I am delighted to offer for sale this beautiful enamel plaque set in a heavy lead (possibly pewter) surround. The plaque is of blue delphinium flowers. The enamel presents beautifully though has a diagonal crack to the upper right corner, accentuated in the photo by the use of flash photography. The lead surround has some loss to the top left corner but also presents well and holds the plaque securely.
This plaque was recently acquired at Fieldings Auctioneers, Stourbridge (lot 847), who were disposing of the estate of a member of a the Headley family from Bromsgrove which included a number of enamel plaques.
Additional to the enamels in the sale were, from the same estate, pictures by Lorenzo Headley (active c 1900-1930) and metalwork by the Bromsgrove Guild of Applied Arts. There were also two caskets set with enamels from the estate, one with an enamel monogram LH, presumably for Lorenzo Headley, and one with monogram enamel ECJ (lot 844).
I have researched this plaque, and the other enamels and metalwork, in the auction extensively. It is tempting to assume the enamels were made by the artist Lorenzo Headley (1860-1940). Headley is an enigmatic figure who came from a large, not well off, Birmingham family engaged in a brass foundry business. This was Lorenzo’s occupation in the 1891 census but he married well, and in 1891 married Frances Helen Sheldon, only daughter of a Bromsgrove farmer. By the 1901 (and 1911) census he was listed as an artist and sculptor and there are some records of him exhibiting his art, though he was never recognised profesionally. Whilst he lived in Bromsgrove there is no record of him ever having worked for the Bromsgrove Guild (and there are extensive archives of the Bromsgrove Guild’s workers).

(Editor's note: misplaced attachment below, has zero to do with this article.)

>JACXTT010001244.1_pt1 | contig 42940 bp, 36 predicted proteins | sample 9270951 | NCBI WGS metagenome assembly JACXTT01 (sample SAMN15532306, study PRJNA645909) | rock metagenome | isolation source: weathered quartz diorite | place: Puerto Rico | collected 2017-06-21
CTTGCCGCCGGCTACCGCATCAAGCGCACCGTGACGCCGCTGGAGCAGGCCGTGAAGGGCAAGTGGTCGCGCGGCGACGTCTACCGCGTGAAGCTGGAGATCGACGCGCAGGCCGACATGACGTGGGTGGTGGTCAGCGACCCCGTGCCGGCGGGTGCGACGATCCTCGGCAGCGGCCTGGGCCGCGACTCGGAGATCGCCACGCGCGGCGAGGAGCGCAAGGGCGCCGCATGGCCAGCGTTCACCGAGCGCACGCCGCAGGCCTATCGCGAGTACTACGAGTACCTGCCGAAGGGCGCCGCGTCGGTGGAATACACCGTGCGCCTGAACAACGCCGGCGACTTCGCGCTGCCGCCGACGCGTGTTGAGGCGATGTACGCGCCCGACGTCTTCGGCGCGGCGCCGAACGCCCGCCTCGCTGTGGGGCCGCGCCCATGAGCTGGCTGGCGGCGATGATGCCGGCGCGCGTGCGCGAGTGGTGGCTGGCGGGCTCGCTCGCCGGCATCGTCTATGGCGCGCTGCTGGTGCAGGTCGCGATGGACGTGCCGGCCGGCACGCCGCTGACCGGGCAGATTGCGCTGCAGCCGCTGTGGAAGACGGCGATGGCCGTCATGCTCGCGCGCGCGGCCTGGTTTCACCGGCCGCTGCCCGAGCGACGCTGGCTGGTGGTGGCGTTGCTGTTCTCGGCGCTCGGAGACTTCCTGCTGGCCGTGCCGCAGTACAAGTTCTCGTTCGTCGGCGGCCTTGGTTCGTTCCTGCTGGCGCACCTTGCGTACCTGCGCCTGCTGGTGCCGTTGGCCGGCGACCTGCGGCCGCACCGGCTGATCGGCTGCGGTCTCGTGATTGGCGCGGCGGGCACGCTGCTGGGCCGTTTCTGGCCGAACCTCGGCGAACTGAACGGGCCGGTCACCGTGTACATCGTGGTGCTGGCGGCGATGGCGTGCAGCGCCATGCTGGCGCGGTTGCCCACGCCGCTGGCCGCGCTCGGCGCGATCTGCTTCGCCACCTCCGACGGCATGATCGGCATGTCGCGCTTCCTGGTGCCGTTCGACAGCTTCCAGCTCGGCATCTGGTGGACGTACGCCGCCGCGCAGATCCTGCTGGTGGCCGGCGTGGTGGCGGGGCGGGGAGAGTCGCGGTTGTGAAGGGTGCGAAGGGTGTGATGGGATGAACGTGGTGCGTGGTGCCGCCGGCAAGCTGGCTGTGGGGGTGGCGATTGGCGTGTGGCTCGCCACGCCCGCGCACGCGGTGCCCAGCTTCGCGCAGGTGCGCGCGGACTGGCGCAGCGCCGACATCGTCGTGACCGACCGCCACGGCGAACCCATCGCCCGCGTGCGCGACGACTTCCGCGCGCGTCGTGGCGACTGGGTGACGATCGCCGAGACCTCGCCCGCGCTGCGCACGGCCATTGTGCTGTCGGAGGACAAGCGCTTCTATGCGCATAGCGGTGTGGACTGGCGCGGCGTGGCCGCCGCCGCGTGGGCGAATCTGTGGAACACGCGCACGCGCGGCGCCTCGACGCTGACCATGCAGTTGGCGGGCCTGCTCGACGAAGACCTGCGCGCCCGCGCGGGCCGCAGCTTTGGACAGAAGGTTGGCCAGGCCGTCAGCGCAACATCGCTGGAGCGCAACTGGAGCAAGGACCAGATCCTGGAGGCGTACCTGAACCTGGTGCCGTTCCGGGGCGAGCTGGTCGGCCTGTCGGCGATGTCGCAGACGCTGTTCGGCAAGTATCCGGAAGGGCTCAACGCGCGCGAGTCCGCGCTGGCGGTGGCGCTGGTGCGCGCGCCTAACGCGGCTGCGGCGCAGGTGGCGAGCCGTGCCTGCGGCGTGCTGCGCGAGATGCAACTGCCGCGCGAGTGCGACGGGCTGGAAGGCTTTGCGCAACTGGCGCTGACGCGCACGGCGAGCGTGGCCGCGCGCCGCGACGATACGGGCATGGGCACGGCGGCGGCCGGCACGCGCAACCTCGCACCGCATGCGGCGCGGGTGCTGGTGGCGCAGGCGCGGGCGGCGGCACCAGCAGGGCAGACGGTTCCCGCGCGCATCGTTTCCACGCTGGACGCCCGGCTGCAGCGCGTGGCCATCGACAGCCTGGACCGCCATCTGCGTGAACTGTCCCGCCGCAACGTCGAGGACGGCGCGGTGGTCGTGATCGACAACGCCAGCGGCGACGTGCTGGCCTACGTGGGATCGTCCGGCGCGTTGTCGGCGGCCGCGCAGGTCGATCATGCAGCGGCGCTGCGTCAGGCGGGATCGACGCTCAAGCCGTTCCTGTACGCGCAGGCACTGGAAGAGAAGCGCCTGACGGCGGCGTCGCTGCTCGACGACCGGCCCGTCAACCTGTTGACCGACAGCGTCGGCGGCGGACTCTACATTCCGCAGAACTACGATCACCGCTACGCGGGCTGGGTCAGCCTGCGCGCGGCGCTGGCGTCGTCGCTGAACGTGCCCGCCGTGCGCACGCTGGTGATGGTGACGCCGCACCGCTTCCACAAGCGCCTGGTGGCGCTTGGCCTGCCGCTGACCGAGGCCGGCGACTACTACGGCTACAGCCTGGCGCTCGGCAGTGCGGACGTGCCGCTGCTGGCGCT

Whilst he might be our enameller, I believe more likely is that the enamels are by Ernest Charles Jefferies. The signature monogram ECJ found on the casket appears on an enamel of a turkey in an important fire surround by the Bromsgrove Guild set within Stoneleigh, a Glasgow mansion. There are four enamels featured in this surround and one of a peacock with flowers is also like that offered at Fieldings (lot 848). There are also flower enamels inset into Bromsgrove light fittings at Stoneleigh – one of which exhibits very similar unusual leaf tendrils, similar to a loose rose enamel plaque also sold at Fieldings (lot 852). The use of heavy lead (maybe lead pewter) to frame this plaque makes no sense whatsoever but was a favoured material of the Bromsgrove Guild. (See my website for futher images).
ECJ is Ernest Charles Jefferies (1869-1942). Jefferies was born into a local Bromsgrove family and studied at Birmingham School of Art. From there he became a teacher at the Bromsgrove School of Art under Walter Gilbert and is listed as a metalworker and enameller for the Bromsgrove Guild of Applied Art from c 1902. It is almost certainly his ECJ monogram on the copper casket sold at Fieldings. Jenny Townshend writes on page 18 of “The Bromsgrove Guild, An Illustrated History”:
“In this same year , the assistant headmaster of the school of art, Ernest Jeffries, began working for the Guild. The Guild bought his designs along with a muffle and a clay body for the muffle, for his use [in enamelling]. Jeffries had been a prize winning student at the Birmingham School of Art and a pupil teacher at the Bromsgrove School of Art. By 1904 he was being paid a regular wage by the Guild.”
Assuming the enamels are by Jefferies, quite how they (and his monogrammed casket) came to be part of the Headley family I am not sure. Headley is very likely to have known fellow local artist Jefferies (and the Jefferies family also ran the local grocers in Bromsgrove). Perhaps Headley was a patron of the Guild, or perhaps there is later post war family link I have not established.